"Who has ever given to God,
that God should repay them?
For from God and through God and for God are all things." - Romans 11:35-36a
I have a friend who insists on paying for everything. He'll slide his credit card past mine to the server, buy the movie tickets in advance, or persuade the bartender he's a better tipper. Whatever it takes to pick up the check.
This leads me to drastic measures: excusing myself from the table mid-meal to pay or slipping a twenty in his glove compartment on the ride home.
At its best, our one-upmanship might be an attempt to outdo one another in generosity. But I fear it is more often an anxious desire not to be in the other's debt.
I'm most comfortable when things are fair and square. If we're splitting the bill evenly and my entrée cost $3 more, at least let me get the tip.
As Paul points out, that math gets a lot more complicated with the creator, redeemer, and sustainer of the universe. If God ordered the appetizer, but I ate half, who pays what?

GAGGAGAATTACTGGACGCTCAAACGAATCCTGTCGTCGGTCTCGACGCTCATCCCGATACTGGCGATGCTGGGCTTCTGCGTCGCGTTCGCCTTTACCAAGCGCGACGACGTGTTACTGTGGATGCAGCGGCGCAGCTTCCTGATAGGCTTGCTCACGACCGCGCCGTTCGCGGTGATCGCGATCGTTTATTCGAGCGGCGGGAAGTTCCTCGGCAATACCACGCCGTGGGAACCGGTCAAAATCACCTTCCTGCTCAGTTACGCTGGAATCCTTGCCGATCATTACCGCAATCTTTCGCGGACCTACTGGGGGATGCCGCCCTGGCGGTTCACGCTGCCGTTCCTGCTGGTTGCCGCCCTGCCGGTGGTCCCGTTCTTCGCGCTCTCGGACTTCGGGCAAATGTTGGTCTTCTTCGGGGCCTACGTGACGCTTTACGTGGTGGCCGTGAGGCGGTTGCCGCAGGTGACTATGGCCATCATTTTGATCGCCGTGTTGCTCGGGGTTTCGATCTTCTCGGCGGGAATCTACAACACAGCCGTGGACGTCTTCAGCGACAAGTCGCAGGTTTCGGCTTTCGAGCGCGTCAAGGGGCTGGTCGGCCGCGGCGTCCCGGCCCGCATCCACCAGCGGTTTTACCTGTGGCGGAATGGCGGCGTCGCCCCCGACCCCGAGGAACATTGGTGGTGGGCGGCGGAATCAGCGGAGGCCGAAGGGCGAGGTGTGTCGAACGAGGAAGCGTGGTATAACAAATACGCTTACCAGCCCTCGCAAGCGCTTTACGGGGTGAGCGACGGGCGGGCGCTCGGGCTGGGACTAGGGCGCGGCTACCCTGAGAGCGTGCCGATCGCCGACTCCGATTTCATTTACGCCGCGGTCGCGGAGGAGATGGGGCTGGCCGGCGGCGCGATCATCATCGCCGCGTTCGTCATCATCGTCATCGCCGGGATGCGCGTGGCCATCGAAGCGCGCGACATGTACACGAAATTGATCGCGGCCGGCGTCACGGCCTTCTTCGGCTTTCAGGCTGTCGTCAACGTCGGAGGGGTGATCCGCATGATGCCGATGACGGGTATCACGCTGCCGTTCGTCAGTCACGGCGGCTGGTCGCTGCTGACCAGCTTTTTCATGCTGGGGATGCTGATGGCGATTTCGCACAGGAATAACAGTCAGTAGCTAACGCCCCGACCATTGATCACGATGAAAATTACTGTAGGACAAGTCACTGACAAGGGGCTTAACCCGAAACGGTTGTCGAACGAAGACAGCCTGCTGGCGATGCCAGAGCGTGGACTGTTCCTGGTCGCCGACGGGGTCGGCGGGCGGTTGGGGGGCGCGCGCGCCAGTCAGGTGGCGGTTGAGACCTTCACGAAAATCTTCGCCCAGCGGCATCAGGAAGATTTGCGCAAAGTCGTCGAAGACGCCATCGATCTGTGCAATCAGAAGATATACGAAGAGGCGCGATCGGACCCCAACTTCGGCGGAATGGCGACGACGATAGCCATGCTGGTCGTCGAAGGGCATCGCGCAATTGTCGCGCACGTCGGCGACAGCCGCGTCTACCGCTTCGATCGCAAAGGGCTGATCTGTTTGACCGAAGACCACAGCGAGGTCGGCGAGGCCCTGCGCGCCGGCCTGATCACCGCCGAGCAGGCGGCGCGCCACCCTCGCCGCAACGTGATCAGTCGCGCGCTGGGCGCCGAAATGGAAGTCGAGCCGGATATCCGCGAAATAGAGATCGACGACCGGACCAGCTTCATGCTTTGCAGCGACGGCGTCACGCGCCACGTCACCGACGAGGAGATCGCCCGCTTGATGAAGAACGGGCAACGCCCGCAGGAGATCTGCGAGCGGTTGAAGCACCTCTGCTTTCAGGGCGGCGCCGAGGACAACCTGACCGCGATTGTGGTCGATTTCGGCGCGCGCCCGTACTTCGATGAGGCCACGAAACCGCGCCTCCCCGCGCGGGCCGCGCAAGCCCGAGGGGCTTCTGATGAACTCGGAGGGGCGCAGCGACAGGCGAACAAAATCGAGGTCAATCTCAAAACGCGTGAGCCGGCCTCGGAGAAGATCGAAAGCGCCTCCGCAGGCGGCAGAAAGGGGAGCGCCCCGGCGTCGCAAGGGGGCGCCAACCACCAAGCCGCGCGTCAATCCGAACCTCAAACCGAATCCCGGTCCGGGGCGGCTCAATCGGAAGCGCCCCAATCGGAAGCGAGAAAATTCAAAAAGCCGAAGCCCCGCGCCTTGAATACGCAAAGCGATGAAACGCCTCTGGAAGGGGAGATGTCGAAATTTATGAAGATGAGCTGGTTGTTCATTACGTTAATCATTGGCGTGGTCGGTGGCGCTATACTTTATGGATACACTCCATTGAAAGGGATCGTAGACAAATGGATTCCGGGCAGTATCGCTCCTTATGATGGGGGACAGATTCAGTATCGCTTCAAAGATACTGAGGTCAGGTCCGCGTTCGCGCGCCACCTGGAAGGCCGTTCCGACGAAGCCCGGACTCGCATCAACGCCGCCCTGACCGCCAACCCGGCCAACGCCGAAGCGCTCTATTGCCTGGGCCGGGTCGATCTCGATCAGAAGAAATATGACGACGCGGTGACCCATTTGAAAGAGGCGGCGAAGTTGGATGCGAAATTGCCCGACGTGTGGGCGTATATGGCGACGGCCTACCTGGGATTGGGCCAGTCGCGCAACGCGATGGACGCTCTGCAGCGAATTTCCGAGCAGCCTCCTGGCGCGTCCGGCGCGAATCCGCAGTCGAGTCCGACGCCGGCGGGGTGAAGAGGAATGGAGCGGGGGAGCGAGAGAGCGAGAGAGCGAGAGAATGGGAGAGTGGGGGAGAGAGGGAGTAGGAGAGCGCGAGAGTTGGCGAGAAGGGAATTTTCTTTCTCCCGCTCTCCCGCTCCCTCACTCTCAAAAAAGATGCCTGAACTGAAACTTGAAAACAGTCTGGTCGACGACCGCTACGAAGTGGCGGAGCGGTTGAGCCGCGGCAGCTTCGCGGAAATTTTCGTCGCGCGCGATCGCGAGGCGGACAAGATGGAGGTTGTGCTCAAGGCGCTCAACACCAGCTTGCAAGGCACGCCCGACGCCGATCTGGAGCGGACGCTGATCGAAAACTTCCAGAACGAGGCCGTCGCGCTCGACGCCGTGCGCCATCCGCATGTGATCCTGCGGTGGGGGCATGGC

It doesn't matter. Because I could buy spring rolls from here until eternity, and it wouldn't begin to equal a summer Saturday with my family (even in the humidity of Gainesville).
I am utterly beholden to the one from whom, and through whom, and for whom are all things. And that is surprisingly freeing. Knowing that I can never repay the gifts of God, I can release the anxious tit-for-tat and lift my voice with Paul's in praise.
Yours are the spring rolls and the friend that buys them, the thick wet air and the shady trees that give relief, yours the heart that expands in gratitude.